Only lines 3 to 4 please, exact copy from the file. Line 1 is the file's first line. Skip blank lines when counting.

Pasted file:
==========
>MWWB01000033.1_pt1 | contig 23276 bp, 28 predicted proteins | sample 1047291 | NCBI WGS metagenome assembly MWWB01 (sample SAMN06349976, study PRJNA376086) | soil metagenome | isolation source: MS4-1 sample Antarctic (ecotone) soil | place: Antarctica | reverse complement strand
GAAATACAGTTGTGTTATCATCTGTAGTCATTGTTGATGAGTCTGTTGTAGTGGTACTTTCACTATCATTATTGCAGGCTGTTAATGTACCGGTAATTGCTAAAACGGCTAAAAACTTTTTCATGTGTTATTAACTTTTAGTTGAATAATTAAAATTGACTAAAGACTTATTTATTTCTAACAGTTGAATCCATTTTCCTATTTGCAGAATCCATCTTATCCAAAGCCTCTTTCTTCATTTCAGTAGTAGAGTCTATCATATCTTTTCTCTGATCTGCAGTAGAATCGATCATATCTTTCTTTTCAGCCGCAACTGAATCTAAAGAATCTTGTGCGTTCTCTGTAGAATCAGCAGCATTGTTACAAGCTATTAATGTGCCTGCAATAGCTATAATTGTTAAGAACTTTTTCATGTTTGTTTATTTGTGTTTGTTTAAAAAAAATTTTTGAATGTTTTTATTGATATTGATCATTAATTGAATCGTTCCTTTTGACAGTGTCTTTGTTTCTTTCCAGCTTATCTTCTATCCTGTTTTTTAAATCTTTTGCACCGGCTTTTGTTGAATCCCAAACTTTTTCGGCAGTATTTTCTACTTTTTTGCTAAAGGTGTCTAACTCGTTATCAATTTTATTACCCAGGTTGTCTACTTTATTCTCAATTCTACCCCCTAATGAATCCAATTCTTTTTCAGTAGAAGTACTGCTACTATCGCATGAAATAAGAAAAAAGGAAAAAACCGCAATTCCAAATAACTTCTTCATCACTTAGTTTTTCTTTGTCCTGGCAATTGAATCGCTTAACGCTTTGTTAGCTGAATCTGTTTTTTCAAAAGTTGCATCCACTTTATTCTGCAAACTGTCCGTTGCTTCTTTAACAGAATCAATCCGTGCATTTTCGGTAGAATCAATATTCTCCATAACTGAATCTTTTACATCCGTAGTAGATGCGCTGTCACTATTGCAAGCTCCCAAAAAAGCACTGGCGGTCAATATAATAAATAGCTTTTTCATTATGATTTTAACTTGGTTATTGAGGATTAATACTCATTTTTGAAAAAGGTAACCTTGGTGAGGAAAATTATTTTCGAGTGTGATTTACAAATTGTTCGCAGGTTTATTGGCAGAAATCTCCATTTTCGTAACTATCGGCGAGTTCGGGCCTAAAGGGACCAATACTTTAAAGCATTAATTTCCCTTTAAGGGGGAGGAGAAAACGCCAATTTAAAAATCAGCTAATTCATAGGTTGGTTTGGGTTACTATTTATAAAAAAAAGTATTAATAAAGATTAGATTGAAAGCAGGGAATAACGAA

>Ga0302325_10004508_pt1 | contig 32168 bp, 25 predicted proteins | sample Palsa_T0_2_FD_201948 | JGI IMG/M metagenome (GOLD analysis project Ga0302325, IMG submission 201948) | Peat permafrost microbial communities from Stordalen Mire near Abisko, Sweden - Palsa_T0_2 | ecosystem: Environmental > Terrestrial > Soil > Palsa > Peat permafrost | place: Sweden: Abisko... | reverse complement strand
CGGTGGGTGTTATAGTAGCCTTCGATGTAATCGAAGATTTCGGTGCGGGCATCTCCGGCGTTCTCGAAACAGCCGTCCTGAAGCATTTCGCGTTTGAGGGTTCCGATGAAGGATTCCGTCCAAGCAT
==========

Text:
>Ga0302325_10004508_pt1 | contig 32168 bp, 25 predicted proteins | sample Palsa_T0_2_FD_201948 | JGI IMG/M metagenome (GOLD analysis project Ga0302325, IMG submission 201948) | Peat permafrost microbial communities from Stordalen Mire near Abisko, Sweden - Palsa_T0_2 | ecosystem: Environmental > Terrestrial > Soil > Palsa > Peat permafrost | place: Sweden: Abisko... | reverse complement strand
CGGTGGGTGTTATAGTAGCCTTCGATGTAATCGAAGATTTCGGTGCGGGCATCTCCGGCGTTCTCGAAACAGCCGTCCTGAAGCATTTCGCGTTTGAGGGTTCCGATGAAGGATTCCGTCCAAGCAT